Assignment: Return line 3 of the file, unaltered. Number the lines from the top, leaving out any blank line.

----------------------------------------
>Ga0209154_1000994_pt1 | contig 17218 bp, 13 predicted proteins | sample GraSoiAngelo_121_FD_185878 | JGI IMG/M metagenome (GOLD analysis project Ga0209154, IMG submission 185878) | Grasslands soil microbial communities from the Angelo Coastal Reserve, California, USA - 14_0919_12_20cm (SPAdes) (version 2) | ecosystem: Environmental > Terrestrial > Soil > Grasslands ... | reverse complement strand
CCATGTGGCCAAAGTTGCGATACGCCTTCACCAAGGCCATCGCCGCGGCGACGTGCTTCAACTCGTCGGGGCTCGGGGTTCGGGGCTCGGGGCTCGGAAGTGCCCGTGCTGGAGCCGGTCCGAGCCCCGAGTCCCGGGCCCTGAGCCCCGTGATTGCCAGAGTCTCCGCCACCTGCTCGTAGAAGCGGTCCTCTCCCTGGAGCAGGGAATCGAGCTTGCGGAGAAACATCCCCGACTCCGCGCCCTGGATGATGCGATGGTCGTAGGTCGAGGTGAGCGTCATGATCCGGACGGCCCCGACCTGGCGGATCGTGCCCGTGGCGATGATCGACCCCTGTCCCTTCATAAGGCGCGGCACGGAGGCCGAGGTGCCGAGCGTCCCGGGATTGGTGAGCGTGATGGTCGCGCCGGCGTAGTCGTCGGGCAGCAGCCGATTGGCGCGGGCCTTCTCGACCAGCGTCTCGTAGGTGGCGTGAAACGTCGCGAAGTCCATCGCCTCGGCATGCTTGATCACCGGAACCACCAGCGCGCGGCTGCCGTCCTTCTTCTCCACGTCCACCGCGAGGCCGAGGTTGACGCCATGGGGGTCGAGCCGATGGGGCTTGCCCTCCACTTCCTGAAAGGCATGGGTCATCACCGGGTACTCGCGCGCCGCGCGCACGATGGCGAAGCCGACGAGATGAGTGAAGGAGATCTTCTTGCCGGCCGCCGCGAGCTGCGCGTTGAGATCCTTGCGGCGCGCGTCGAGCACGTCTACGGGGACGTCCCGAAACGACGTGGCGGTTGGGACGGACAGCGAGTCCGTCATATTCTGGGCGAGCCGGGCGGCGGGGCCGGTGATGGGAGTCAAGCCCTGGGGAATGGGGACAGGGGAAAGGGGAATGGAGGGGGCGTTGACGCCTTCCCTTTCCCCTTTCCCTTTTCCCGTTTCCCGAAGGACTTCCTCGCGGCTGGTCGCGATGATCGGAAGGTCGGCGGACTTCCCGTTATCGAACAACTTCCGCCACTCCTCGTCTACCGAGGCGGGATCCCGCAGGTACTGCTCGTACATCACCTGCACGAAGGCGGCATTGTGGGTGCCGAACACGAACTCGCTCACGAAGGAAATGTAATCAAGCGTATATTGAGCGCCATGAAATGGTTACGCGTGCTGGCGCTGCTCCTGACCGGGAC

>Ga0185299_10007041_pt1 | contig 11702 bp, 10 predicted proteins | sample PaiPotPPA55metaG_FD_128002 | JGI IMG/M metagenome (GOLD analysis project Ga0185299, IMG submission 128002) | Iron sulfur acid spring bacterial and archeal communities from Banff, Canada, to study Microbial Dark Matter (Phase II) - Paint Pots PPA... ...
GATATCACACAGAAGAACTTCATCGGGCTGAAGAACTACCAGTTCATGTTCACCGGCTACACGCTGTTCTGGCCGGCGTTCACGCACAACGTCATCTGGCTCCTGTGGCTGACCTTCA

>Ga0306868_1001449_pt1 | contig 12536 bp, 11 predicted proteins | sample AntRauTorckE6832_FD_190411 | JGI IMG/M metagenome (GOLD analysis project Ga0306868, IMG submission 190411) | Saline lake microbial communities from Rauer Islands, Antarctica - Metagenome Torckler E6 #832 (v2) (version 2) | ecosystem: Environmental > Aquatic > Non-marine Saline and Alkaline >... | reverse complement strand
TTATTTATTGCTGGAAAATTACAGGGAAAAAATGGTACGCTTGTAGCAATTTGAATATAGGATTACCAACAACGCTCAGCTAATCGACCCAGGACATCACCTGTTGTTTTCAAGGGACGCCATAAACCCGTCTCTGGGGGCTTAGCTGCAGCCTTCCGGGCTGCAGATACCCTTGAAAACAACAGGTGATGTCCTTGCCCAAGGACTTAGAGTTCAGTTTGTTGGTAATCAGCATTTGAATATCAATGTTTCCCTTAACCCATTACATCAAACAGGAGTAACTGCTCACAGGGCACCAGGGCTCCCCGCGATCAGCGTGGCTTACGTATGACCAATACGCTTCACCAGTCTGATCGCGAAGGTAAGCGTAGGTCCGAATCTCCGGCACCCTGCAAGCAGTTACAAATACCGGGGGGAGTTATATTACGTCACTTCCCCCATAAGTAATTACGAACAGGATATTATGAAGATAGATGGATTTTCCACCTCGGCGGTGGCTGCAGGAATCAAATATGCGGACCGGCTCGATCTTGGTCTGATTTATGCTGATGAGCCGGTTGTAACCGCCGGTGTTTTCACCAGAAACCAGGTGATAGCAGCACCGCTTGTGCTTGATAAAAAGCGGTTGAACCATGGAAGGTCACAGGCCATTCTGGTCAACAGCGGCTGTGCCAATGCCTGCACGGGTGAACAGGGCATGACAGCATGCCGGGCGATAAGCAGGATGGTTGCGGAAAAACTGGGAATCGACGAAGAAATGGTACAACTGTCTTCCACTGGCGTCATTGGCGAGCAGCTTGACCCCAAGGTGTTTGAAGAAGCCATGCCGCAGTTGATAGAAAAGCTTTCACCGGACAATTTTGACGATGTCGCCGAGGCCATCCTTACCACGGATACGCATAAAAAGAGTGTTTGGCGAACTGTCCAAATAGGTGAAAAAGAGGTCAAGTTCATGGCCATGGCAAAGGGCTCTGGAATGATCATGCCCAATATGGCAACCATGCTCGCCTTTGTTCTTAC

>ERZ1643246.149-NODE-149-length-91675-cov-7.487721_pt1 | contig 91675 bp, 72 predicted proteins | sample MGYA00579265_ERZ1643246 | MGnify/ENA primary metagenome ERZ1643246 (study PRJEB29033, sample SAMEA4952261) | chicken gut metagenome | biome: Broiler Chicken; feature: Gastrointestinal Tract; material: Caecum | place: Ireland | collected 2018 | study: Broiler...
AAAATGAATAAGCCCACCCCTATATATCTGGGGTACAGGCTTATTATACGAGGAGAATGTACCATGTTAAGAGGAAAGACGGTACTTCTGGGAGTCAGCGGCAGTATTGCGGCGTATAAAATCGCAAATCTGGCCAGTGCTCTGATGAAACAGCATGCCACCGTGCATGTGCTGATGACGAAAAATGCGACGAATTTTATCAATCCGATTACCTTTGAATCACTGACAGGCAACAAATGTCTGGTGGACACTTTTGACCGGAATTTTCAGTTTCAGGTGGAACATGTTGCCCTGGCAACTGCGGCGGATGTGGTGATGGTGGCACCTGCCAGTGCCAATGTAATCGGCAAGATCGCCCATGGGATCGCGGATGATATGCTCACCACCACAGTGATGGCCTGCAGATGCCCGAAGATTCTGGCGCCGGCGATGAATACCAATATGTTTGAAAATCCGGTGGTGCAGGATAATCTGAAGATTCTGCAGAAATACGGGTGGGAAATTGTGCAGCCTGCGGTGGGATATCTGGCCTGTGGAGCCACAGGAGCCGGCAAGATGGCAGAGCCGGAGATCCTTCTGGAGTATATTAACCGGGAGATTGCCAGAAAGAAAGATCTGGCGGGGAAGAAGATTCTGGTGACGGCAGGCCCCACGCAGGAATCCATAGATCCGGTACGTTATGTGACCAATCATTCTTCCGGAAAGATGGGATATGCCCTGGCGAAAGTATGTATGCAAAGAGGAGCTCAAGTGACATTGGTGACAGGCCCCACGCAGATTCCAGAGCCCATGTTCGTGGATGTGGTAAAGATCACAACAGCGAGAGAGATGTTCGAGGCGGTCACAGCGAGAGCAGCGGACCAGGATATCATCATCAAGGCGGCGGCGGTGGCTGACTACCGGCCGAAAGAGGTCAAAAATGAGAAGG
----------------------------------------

>Ga0185299_10007041_pt1 | contig 11702 bp, 10 predicted proteins | sample PaiPotPPA55metaG_FD_128002 | JGI IMG/M metagenome (GOLD analysis project Ga0185299, IMG submission 128002) | Iron sulfur acid spring bacterial and archeal communities from Banff, Canada, to study Microbial Dark Matter (Phase II) - Paint Pots PPA... ...